Vietnamese food is delicious. It’s unpretentious with a riot of flavours, textures and aromas. Ingredients are bought daily from the market and tossed with lemongrass, lime juice or mild chillies in a hot wok, so the food is quickly prepared and served. Dishes of fish, clams, squid, pork, chicken or vegetables are all served at once, accompanied by rice and noodles, all to be shared by the entire table, unlike western etiquette where each course is served separately and ordered by each individual.
The city of Da Nang is 40kms from Hoi An and is halfway between the capital Hanoi and Ho Chi Minh City (formerly Saigon). The Ba Na Hills were beckoning, so we boarded the cable car and watched in fascination and trepidation as it swung out over the dense jungle, deep gorges and waterfalls, while it climbed steadily to the top of the mountain, where Little Europe greeted us at the top. The Moulin Rouge, Notre Dame Cathedral complete with gargoyles, patisseries on cobbled streets, griffins and dragons. Fairies danced in Le Jardin amidst the most incredible peacock flower display. And, towering through the clouds, a 27-metre tall Buddha was seated in front of the Linh Ung Pagoda.
A ferocious dragon was guarding the temple and I had no idea what the sign said, but the Buddha’s flag was fluttering and that means peace, wisdom, purity and dignity – no discrimination – all welcome, so I slipped off my shoes and lined them up neatly before respectfully entering the temple. Lining up one’s shoes is not about tidiness or finding them quickly, it’s about the next step you’ll be taking when leaving the temple to where you are going with your life.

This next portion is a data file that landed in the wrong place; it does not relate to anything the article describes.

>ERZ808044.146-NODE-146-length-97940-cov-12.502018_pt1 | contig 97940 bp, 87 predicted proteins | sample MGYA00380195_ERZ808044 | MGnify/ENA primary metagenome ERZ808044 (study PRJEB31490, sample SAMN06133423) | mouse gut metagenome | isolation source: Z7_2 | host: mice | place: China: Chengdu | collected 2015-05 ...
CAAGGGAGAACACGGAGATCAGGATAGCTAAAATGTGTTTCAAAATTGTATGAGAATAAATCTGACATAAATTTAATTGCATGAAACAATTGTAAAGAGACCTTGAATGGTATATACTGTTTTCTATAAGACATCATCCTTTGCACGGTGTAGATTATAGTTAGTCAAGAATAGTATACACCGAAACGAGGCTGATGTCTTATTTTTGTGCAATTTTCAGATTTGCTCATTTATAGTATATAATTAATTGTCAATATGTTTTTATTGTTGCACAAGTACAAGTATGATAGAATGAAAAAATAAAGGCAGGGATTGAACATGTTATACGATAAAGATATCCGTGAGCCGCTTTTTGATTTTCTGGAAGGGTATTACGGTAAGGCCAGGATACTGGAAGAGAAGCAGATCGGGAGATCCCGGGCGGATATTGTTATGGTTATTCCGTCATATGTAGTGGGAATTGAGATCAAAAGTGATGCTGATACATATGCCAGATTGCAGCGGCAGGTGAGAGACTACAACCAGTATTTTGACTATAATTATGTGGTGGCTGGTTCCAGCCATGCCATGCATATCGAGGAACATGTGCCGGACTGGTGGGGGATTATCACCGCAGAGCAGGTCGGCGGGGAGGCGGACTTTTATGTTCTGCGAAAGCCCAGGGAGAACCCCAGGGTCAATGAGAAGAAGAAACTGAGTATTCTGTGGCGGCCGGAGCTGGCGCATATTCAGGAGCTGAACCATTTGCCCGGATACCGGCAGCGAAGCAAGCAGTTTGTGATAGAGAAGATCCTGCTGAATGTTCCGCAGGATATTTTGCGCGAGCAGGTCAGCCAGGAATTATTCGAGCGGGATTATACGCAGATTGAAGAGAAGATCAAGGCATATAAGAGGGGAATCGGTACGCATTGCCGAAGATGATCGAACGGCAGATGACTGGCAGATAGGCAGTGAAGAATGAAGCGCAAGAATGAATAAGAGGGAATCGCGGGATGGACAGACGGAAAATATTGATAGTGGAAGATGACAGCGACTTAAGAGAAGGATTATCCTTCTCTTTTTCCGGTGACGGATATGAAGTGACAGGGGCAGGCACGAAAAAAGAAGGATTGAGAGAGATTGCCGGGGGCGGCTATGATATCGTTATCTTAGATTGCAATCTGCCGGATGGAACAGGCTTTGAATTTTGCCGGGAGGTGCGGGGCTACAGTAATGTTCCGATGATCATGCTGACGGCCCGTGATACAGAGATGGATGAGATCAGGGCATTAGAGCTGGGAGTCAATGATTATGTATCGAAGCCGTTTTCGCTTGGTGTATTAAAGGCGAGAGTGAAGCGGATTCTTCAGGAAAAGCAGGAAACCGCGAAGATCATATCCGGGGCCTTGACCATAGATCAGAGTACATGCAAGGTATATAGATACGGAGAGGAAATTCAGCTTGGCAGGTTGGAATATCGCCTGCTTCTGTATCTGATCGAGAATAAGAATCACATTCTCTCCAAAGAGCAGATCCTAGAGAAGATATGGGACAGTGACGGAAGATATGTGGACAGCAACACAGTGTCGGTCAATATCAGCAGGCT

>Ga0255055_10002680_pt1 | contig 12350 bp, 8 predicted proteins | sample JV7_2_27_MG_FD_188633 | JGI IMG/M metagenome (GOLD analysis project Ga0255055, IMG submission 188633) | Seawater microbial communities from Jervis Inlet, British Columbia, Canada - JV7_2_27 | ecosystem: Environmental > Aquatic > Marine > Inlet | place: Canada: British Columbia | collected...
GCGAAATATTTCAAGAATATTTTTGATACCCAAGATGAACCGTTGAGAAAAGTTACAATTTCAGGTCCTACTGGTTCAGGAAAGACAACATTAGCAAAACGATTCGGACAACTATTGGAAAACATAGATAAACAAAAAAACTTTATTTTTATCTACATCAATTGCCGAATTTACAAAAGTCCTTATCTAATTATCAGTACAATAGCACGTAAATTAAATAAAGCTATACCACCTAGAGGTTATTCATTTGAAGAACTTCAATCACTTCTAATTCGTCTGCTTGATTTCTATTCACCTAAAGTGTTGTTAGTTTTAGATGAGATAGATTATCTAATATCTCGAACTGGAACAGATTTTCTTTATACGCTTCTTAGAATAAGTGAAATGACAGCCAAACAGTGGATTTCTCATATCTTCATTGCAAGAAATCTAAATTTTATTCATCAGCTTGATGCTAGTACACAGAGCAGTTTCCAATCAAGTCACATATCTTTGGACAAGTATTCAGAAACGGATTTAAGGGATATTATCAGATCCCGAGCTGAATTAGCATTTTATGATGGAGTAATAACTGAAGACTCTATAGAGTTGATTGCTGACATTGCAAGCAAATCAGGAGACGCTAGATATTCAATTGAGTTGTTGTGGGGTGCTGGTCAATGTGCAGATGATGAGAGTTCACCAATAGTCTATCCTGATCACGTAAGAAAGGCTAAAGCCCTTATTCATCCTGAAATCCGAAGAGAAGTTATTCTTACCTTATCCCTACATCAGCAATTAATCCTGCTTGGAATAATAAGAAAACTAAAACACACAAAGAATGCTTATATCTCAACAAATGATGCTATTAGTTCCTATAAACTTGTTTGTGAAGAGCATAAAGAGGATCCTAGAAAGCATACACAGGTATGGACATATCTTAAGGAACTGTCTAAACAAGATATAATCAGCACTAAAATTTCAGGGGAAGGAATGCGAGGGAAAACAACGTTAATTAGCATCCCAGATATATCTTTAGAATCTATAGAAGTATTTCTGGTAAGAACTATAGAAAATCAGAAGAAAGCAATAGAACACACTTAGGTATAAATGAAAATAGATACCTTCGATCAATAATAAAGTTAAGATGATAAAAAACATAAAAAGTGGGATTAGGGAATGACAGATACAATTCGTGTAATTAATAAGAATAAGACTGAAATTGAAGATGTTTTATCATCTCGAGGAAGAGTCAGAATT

The Power of the Mind has been well documented. Our minds are where all our greatest joys or our greatest sufferings start, or can end. I tried to empty my mind as per Thich Nhat Hanh’s teachings – to be mindful of the present moment and not to think about the past, or the future, just to be aware of my breathing. Before leaving the temple I gave thanks.
At the cable station Ba Na Hills a curved Golden Bridge is the walkway forms part of an upgraded route between two cable-car stations. Here Giant hands reach out of the rock face lifting the 150-metre long, five-metre wide Golden Bridge up into the sky, 1 500 metres above sea level. It’s as if ‘God’s hands were pulling a skein of golden silk’ out of the dense jungle below. As we strolled along the bridge the mist wafted over us like an angel’s breath. There’s a dragon that lives under the Asian Continent and its heart is here in Da Nang under the River Han. The Dragon Bridge with its enormous head and sleepy heart-shaped eyes spans the River Han. It’s 666 metres long, 37 metres wide with six traffic lanes and humps that undulate across the river.
But at weekends the traffic is halted and everyone strolls across the bridge waiting in anticipation for the dragon to wake up. At exactly 9pm the dragon roars and then belches fire just like a real dragon!